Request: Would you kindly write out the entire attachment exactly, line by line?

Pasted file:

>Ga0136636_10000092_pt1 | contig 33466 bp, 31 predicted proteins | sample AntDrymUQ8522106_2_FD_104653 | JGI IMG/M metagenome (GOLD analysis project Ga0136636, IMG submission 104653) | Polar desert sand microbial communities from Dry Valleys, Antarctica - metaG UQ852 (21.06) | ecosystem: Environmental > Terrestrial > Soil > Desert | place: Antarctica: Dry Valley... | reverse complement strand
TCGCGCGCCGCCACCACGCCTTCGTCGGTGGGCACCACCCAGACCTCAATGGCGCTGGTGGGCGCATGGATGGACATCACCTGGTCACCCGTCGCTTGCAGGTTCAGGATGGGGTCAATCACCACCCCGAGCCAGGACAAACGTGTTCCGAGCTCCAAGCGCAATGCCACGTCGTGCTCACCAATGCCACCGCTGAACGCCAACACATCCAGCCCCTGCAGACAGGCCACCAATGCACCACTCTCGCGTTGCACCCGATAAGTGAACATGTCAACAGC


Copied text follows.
>Ga0136636_10000092_pt1 | contig 33466 bp, 31 predicted proteins | sample AntDrymUQ8522106_2_FD_104653 | JGI IMG/M metagenome (GOLD analysis project Ga0136636, IMG submission 104653) | Polar desert sand microbial communities from Dry Valleys, Antarctica - metaG UQ852 (21.06) | ecosystem: Environmental > Terrestrial > Soil > Desert | place: Antarctica: Dry Valley... | reverse complement strand
TCGCGCGCCGCCACCACGCCTTCGTCGGTGGGCACCACCCAGACCTCAATGGCGCTGGTGGGCGCATGGATGGACATCACCTGGTCACCCGTCGCTTGCAGGTTCAGGATGGGGTCAATCACCACCCCGAGCCAGGACAAACGTGTTCCGAGCTCCAAGCGCAATGCCACGTCGTGCTCACCAATGCCACCGCTGAACGCCAACACATCCAGCCCCTGCAGACAGGCCACCAATGCACCACTCTCGCGTTGCACCCGATAAGTGAACATGTCAACAGC